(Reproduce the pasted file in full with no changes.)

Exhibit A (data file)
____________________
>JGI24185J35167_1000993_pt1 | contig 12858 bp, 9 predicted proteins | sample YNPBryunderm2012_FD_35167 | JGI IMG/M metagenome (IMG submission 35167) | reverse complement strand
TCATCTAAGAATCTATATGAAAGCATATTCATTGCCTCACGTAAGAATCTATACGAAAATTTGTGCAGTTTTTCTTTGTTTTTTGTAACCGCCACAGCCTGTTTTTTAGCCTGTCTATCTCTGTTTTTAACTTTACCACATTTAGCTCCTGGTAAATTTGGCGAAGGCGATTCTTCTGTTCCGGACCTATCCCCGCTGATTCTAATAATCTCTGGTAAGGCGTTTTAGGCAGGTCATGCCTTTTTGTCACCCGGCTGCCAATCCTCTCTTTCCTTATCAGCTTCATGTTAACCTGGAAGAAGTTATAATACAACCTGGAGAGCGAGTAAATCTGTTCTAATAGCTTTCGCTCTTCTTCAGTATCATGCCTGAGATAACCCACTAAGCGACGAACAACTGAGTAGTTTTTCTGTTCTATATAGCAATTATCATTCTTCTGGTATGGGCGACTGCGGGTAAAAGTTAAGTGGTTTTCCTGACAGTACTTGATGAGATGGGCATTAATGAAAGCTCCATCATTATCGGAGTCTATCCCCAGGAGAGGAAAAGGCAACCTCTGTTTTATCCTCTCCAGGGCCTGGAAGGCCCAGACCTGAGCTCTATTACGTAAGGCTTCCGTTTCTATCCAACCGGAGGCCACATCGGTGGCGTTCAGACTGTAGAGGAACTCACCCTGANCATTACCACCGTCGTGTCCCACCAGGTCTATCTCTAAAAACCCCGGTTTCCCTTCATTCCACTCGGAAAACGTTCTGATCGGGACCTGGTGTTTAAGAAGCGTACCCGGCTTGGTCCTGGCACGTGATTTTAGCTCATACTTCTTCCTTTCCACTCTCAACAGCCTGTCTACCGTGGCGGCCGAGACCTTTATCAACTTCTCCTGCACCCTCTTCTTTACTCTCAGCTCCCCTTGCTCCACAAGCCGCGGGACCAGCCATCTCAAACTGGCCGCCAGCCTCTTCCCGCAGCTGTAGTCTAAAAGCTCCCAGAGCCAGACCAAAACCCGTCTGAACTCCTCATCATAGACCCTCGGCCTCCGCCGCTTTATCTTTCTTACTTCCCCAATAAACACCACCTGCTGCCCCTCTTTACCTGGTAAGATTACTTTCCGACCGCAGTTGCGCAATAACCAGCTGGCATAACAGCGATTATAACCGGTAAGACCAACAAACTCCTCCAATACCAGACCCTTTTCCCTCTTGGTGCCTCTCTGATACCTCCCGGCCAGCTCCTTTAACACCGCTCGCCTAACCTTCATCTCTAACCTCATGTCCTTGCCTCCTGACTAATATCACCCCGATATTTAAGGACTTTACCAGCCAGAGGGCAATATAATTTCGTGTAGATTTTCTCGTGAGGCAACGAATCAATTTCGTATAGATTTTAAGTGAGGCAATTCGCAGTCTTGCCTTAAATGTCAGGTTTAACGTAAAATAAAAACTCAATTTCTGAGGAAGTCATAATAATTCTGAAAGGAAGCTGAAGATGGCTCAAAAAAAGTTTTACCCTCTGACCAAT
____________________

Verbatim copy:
>JGI24185J35167_1000993_pt1 | contig 12858 bp, 9 predicted proteins | sample YNPBryunderm2012_FD_35167 | JGI IMG/M metagenome (IMG submission 35167) | reverse complement strand
TCATCTAAGAATCTATATGAAAGCATATTCATTGCCTCACGTAAGAATCTATACGAAAATTTGTGCAGTTTTTCTTTGTTTTTTGTAACCGCCACAGCCTGTTTTTTAGCCTGTCTATCTCTGTTTTTAACTTTACCACATTTAGCTCCTGGTAAATTTGGCGAAGGCGATTCTTCTGTTCCGGACCTATCCCCGCTGATTCTAATAATCTCTGGTAAGGCGTTTTAGGCAGGTCATGCCTTTTTGTCACCCGGCTGCCAATCCTCTCTTTCCTTATCAGCTTCATGTTAACCTGGAAGAAGTTATAATACAACCTGGAGAGCGAGTAAATCTGTTCTAATAGCTTTCGCTCTTCTTCAGTATCATGCCTGAGATAACCCACTAAGCGACGAACAACTGAGTAGTTTTTCTGTTCTATATAGCAATTATCATTCTTCTGGTATGGGCGACTGCGGGTAAAAGTTAAGTGGTTTTCCTGACAGTACTTGATGAGATGGGCATTAATGAAAGCTCCATCATTATCGGAGTCTATCCCCAGGAGAGGAAAAGGCAACCTCTGTTTTATCCTCTCCAGGGCCTGGAAGGCCCAGACCTGAGCTCTATTACGTAAGGCTTCCGTTTCTATCCAACCGGAGGCCACATCGGTGGCGTTCAGACTGTAGAGGAACTCACCCTGANCATTACCACCGTCGTGTCCCACCAGGTCTATCTCTAAAAACCCCGGTTTCCCTTCATTCCACTCGGAAAACGTTCTGATCGGGACCTGGTGTTTAAGAAGCGTACCCGGCTTGGTCCTGGCACGTGATTTTAGCTCATACTTCTTCCTTTCCACTCTCAACAGCCTGTCTACCGTGGCGGCCGAGACCTTTATCAACTTCTCCTGCACCCTCTTCTTTACTCTCAGCTCCCCTTGCTCCACAAGCCGCGGGACCAGCCATCTCAAACTGGCCGCCAGCCTCTTCCCGCAGCTGTAGTCTAAAAGCTCCCAGAGCCAGACCAAAACCCGTCTGAACTCCTCATCATAGACCCTCGGCCTCCGCCGCTTTATCTTTCTTACTTCCCCAATAAACACCACCTGCTGCCCCTCTTTACCTGGTAAGATTACTTTCCGACCGCAGTTGCGCAATAACCAGCTGGCATAACAGCGATTATAACCGGTAAGACCAACAAACTCCTCCAATACCAGACCCTTTTCCCTCTTGGTGCCTCTCTGATACCTCCCGGCCAGCTCCTTTAACACCGCTCGCCTAACCTTCATCTCTAACCTCATGTCCTTGCCTCCTGACTAATATCACCCCGATATTTAAGGACTTTACCAGCCAGAGGGCAATATAATTTCGTGTAGATTTTCTCGTGAGGCAACGAATCAATTTCGTATAGATTTTAAGTGAGGCAATTCGCAGTCTTGCCTTAAATGTCAGGTTTAACGTAAAATAAAAACTCAATTTCTGAGGAAGTCATAATAATTCTGAAAGGAAGCTGAAGATGGCTCAAAAAAAGTTTTACCCTCTGACCAAT